Pleats and Interfaces: 5 February 2013

Folded structures often occur on a molecular level for functional purposes (e.g. protein folding) or to compact molecules into small spaces (e.g. DNA supercoiling). If we abstract this idea of a linear sequence of information that is bent or folded to hide and reveal content, then we can quickly see new visual possibilities for reducing the complexity of dense input forms.

Cataloging forms have a linear structure that loosely ties together different groups of information. Often, the ordering of these groups are based on precedence, frequency, and/or relevance. Within each group, data may be gathered into tabular format. As a result, there are both horizontal and vertical visual relationships within a standard form. With more complicated input forms, there may be nested tables of information that are impossible to display on one visual plane. In these instances, there are some commonly utilized strategies including the use of dialog boxes and/or accordion menus.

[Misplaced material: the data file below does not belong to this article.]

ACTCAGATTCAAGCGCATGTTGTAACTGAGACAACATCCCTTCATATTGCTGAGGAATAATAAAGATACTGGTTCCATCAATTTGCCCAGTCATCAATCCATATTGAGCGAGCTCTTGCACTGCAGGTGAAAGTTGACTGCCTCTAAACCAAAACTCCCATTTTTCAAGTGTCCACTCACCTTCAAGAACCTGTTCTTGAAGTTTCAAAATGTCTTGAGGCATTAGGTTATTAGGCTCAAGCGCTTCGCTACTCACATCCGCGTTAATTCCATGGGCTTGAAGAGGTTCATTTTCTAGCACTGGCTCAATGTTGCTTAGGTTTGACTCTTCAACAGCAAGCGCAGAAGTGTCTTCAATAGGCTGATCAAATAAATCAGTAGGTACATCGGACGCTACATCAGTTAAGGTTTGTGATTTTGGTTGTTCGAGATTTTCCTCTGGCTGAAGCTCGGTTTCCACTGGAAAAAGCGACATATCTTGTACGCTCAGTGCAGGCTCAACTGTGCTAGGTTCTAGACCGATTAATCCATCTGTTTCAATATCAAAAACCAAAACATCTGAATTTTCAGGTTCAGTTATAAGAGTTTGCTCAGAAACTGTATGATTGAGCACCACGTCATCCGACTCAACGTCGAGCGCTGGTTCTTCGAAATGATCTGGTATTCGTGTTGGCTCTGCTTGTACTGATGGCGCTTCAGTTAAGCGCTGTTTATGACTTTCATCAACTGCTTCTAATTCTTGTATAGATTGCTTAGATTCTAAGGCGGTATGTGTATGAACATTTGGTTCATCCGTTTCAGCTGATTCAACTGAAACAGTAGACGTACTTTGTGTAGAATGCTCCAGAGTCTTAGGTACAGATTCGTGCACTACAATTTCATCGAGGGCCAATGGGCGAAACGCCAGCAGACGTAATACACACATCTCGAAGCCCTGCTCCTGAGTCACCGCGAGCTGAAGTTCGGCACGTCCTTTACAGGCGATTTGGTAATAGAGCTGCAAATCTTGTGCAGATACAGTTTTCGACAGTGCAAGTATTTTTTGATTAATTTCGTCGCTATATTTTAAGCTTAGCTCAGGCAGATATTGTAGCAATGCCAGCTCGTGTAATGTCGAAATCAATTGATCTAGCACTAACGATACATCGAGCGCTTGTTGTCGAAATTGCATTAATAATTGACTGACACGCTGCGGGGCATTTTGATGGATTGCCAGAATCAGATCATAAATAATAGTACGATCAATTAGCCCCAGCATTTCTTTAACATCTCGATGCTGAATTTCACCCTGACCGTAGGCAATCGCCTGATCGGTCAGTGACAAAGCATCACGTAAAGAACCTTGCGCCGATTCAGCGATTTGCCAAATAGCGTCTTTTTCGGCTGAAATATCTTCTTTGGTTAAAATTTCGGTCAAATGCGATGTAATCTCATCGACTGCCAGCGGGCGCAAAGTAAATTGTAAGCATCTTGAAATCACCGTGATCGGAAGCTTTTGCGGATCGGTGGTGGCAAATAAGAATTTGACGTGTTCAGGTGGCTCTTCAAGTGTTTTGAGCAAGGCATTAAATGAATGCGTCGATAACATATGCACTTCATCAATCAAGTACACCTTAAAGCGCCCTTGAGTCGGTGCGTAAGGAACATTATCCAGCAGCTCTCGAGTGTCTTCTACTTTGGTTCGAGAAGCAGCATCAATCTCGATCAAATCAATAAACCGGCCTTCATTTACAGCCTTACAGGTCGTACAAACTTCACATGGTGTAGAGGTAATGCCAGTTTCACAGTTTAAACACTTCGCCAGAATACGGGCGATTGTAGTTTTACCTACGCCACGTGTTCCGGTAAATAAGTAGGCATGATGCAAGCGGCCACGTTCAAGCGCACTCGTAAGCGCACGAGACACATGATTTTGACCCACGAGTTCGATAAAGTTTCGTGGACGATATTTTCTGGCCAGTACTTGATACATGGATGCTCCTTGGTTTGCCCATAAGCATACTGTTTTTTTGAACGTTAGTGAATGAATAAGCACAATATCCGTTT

Standard dialog boxes shine in their ability to accommodate large amounts of information. However, this design pattern may be considered disorientating since they bear no metaphoric relationship with the visual plane underneath. Dialog boxes simply appear and disappear. On the other hand, accordion menus present strong visual relationships between the collapsed and expanded content. However, they are often used in a blunt rather than granular manner to group large numbers of elements together.